I've configured apache 2.4 to compress content before it is delivered to the client, using mod_deflate and the clients header set to "Accept-Encoding: gzip". So this I got already working, producing a valid gzipped file:

curl --header "Accept-Encoding: gzip" https://my.website/ > content.gz

Is there a way to allow "Accept-Encoding: zip" to compress as zip?

As far as I understand the documentation this seems not possible:

The gzip encoding is the only one supported to ensure complete compatibility with old browser implementations. The deflate encoding is not supported ... (https://httpd.apache.org/docs/2.4/mod/mod_deflate.html)

Question comes from a Windows user who cannot unzip gzip files (I guess using only Windows native tools).

[edit: as gerald-schneider noted a browser will automatically decompress the content - but we are using curl and such command line tools to be able to script the API and thus there is no browser involved. Thanks also all the other answers and comments, I think I should have be more precise , i.e. writing down the curl command to begin with].

  • 1
    Perhaps you want to use gzip tool in windows rather than reinvent the wheel in httpd. Check this solved issue in stackoverflow regarding gzip and windows in the command line. Using gunzip on Windows in command line Aug 18, 2020 at 10:35
  • Yes, I was unclear if I really understood the documentation.So it is not possible. I asked, because after all, searching at the internet there are apache examples using "Accept-Encoding: zip", but no examples of how to configure apache to do it. So I guess these are just some mistypes.
    – dr0i
    Aug 18, 2020 at 12:37
  • What is the point of this? What is the end result you are trying to achieve? Aug 18, 2020 at 19:23

3 Answers 3


I think you misunderstood what the compression in the HTTP protocol is for. It is not for downloading archives. It is to reduce the data that is transferred when you are just browsing. The files that are compressed by it are HTML, CSS, JavaScripts and images. The decompression is handled by the browser before it displays the pages. And the browsers can handle gzip just fine on Windows.

  • Ah, thx for the answer! Didn't know that. As we use command line tools, like curl, this doesn't solve my problem, though. I will edit my question putting curl into it.
    – dr0i
    Aug 18, 2020 at 9:25
  • 2
    I still don't understand what exactly your problem is. Aug 18, 2020 at 9:50
  • I added "So this makes a valid gzipped file: "... (see at the top of my question). I hope it's clear now. Thx for making me aware to work more with explicit examples.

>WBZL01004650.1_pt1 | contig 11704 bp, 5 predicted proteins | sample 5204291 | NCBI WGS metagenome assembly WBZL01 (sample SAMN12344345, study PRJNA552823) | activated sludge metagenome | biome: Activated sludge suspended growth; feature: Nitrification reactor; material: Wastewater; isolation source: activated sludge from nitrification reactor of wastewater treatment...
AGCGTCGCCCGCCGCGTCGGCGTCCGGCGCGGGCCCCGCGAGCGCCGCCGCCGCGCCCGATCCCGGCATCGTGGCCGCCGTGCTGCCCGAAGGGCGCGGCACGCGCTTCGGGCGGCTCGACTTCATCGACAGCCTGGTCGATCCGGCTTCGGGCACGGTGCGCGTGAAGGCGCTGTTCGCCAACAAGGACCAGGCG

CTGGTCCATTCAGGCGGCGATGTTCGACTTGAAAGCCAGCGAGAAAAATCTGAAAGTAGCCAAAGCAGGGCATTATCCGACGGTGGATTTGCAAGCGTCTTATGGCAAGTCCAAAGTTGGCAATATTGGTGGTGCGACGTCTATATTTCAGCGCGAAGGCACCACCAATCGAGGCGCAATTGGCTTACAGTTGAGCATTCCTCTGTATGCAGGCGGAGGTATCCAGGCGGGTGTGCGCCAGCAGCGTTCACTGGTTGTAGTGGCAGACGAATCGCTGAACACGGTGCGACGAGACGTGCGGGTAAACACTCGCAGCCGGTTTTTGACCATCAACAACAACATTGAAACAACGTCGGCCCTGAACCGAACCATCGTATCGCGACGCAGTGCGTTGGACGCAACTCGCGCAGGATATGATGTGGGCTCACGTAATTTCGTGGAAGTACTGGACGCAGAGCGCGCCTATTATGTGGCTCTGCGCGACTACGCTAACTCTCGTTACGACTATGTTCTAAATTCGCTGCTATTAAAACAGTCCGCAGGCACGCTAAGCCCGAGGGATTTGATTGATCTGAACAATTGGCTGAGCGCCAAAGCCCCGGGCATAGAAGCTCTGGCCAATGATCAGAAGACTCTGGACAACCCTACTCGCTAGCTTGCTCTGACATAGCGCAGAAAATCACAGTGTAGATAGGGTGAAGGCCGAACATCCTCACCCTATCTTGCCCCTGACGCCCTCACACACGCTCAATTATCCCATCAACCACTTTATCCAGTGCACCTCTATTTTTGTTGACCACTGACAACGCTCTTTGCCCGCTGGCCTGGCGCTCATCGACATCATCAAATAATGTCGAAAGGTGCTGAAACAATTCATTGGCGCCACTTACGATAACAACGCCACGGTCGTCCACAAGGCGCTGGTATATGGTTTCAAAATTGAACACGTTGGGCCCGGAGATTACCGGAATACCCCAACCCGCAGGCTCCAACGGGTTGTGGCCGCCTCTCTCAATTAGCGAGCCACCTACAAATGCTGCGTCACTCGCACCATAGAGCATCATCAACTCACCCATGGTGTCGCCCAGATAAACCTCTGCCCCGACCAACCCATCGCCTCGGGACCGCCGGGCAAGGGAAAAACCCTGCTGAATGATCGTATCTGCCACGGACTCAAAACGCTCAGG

– dr0i
    Aug 18, 2020 at 12:32
  • Just a note: not only HTML, CSS, JavaScripts and images are compressed but all kinds of content. I think it is really type agnostic. In my case an API serves JSON, CSV etc. and this data is nicely compressed using gzip.
    – dr0i
    Aug 18, 2020 at 13:03
  • It's not necessarily type agnostic. It's the most common case, but the server will compress whatever it is configured to compress. This can be all, nothing, or anything in between. Hell, you could configure Apache to compress all files that are older than X days, but no newer files if you wanted to. Not that that would make sense. The types I listed just were some examples, the list could be endless. Aug 18, 2020 at 13:10

As pointed out in the question's citation of the apache documentation it is not possible to configure apache to serve content compressed as zip with the mod_deflate and client's header set to Accept-Encoding: zip. Only gzip works. If a user uses a browser that browser will decode it on the fly. If the user downloads the content with e.g. curl she has to gunzip the gziped content, be it with OS native tools or installed ones (the latter necessary for e.g. Windows users).


Reading your comment, I am a bit unsure of what you are asking:

  • Do you want your apache server to send normal (think html or plaintext) file with a Zip encoding instead of Gzip? (Impossible according to documentation)
  • Do you want curl to be able to fetch data from your server? (in that case, you don't need to worry about the encoding as it is just a "minor" network optimisation)
  • Do you want to have curl download some zip content? In that case you should instead configure httpd so it serve directly your zip archive with some "static file" settings

Anyway, I am not sure the content-encoding is what you are looking for here...

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